In which the Grand Hypothesis is revealed
A few weeks ago on By Common Consent, there was a post about what's wrong with music in LDS worship services. There was a lot of talk in the comments thread about trouble with organists, in particular, which got me to wondering . . . are we running out of organists?
The thing about LDS organists is that they’re hard to grow. First, you have to grow a pianist. (You don’t technically have to learn piano first, but playing the piano develops finger strength in a way that playing the organ doesn’t. It's like the difference between typing on a typewriter and typing on a computer keyboard.)
And once you’ve grown a competent pianist, they have to unlearn a lot of piano technique in order to learn proper organ technique, plus learn to play the pedals. (Add to that the phenomenon of LDS pianists who don’t really want to be organists, but get called to serve in that capacity anyway and so aren’t very motivated to learn to do it well.) And the capping injustice is that anyone who’s motivated enough to learn to play the organ at a professional level will probably end up working on Sundays at some other denomination (LDS organists aren’t paid), which pulls some of the best LDS organists out of the pool of people who can play during Sacrament Meeting.
The upshot is that it takes a long time to grow an organist from scratch—I’d guess an average of ten years or so—and no one is going to call someone to be an organist ten years in advance, so we rely on being able to call people who are already well into the process of learning to be an organist.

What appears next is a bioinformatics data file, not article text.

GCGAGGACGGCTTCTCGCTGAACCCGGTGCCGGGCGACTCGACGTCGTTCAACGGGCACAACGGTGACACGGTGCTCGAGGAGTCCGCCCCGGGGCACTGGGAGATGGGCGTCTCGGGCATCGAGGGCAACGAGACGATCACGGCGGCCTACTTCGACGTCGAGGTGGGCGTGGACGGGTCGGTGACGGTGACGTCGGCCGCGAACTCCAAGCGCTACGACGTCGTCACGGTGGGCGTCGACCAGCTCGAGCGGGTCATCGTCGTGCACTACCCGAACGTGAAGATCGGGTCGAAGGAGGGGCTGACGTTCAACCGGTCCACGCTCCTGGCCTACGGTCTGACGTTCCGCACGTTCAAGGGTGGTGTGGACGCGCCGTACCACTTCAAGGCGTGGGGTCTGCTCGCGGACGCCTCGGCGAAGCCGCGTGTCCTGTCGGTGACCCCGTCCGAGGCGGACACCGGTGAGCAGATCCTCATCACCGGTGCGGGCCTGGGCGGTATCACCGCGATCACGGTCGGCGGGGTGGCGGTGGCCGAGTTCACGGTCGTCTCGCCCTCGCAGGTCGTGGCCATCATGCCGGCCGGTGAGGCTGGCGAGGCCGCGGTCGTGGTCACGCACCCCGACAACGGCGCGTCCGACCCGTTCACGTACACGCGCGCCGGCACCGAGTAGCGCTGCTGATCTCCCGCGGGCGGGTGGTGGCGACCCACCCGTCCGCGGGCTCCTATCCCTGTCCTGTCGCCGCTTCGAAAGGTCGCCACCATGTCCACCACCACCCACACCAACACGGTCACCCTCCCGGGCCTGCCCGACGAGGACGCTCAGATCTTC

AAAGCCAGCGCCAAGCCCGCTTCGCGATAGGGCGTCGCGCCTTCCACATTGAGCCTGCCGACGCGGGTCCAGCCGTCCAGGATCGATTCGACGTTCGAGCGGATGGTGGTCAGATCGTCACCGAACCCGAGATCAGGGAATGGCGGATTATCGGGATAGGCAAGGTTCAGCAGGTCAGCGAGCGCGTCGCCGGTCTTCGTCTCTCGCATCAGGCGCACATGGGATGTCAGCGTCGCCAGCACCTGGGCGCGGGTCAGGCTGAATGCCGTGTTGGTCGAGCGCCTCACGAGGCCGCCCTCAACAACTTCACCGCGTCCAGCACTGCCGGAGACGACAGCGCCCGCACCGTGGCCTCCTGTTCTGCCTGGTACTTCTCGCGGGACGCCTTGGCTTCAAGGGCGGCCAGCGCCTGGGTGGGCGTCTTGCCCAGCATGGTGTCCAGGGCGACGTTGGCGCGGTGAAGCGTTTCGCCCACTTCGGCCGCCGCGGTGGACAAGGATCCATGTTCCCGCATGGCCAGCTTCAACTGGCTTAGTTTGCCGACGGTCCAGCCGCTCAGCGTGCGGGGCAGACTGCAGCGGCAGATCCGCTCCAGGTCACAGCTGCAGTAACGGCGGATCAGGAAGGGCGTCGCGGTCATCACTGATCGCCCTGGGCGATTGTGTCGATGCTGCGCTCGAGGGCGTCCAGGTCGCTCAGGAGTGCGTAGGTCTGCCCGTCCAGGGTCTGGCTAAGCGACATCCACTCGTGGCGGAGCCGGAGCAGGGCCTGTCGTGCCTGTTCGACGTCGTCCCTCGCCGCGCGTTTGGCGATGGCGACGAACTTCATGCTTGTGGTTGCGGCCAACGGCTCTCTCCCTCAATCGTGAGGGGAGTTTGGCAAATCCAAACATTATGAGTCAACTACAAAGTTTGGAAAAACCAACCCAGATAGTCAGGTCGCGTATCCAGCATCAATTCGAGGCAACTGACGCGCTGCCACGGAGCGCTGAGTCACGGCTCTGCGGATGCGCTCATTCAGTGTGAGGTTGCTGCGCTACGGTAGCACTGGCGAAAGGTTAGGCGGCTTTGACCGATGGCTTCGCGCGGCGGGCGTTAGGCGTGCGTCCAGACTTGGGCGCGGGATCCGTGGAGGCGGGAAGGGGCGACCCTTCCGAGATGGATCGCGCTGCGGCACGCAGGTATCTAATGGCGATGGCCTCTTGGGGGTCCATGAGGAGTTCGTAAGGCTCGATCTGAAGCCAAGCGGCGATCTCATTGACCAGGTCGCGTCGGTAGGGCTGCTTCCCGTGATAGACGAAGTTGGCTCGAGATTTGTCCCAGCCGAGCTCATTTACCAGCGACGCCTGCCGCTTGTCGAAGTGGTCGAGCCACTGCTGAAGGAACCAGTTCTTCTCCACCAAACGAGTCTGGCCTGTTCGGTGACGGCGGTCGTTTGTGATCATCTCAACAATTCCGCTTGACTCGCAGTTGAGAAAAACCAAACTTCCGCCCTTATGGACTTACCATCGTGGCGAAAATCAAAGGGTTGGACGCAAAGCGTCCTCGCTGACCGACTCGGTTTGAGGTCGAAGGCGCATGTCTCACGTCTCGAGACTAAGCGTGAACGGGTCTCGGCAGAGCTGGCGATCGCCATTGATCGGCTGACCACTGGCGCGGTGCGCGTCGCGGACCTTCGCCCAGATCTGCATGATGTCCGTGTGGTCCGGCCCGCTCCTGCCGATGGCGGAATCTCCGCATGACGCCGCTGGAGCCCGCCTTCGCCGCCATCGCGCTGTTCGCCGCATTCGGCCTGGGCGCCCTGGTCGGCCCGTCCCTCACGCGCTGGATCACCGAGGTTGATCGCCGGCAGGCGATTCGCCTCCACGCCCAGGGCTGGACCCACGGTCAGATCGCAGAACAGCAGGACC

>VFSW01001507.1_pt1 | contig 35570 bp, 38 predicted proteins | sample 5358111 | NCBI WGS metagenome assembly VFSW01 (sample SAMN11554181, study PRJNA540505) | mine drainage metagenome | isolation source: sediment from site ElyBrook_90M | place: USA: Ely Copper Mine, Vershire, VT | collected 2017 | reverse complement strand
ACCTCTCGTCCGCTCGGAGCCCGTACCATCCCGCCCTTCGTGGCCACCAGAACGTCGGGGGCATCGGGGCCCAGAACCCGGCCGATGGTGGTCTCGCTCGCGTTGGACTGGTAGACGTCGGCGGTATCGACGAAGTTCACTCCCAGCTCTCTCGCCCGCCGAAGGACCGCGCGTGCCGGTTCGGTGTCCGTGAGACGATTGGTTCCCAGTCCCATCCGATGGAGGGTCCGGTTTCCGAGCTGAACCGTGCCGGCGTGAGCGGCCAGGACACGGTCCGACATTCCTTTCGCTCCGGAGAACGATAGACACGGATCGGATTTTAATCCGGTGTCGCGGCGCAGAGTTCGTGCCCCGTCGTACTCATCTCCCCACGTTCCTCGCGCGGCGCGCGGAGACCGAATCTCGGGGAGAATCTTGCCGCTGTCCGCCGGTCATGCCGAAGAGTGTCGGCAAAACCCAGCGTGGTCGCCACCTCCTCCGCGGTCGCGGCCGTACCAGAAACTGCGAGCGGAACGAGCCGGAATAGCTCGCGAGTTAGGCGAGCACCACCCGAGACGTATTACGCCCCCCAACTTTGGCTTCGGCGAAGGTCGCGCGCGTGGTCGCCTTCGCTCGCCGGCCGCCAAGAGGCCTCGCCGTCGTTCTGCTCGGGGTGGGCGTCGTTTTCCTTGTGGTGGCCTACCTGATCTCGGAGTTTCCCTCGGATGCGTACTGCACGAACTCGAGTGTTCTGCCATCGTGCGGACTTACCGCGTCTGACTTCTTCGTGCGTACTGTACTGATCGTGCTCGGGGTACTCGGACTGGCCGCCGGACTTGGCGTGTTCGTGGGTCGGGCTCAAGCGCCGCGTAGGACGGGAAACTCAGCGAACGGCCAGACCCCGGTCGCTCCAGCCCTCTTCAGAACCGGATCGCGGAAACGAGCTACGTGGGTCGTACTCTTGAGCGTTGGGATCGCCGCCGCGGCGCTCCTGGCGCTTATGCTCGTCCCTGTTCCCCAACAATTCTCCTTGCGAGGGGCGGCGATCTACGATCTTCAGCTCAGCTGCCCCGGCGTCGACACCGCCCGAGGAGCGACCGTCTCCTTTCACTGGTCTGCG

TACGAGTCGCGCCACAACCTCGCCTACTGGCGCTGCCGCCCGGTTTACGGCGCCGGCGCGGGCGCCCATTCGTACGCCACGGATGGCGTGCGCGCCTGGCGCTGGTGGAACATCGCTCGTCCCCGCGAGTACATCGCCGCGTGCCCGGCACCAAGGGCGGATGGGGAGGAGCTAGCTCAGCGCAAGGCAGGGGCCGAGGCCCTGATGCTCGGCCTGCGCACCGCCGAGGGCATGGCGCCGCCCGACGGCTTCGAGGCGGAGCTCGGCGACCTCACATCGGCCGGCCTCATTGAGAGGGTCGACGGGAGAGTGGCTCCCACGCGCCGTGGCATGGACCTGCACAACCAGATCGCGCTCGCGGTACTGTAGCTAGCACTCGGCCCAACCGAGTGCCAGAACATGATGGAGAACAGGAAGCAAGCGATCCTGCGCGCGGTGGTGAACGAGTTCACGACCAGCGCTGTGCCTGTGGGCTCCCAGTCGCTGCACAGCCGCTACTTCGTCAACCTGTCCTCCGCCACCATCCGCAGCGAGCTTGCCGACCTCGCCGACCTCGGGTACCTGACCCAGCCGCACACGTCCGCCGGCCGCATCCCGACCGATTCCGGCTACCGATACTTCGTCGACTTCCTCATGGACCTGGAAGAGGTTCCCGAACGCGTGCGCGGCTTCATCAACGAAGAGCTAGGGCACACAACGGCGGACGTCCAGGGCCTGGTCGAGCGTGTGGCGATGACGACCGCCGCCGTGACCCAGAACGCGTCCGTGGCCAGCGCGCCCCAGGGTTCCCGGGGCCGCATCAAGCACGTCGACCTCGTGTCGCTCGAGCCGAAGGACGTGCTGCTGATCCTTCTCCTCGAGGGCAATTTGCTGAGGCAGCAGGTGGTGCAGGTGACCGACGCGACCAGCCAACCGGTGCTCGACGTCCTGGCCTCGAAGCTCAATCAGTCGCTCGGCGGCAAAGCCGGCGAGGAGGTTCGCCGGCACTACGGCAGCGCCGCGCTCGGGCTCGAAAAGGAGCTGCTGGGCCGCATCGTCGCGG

But what if that pool was shrinking? What if fewer people were learning to play the piano (or any musical instrument) in favor of other pursuits? We could be facing a massive shortage of organists for simple demographic reasons, with dire implications.
So, my survey was designed to test whether fewer Mormons (or Americans, in general) are taking music lessons now than in years past. And my stunning results are . . . that I have a serious sampling problem. 80% of my responses were from people born in the same decade, which makes it difficult to do a chronological comparison by decade. Given enough data, I could work with that kind of skew, but the bigger problem is that every single person who responded said they’d had formal music instruction, which I know isn’t true of all Americans or Mormons, as a whole. (This is either a case of birds of a feather flocking together, or my not making it clear that responses from people who hadn’t had any musical training were also welcome.)
Anyway, I’ll have to find another way to gather data for my hypothesis if I want to test it, but it was still interesting to see the survey results.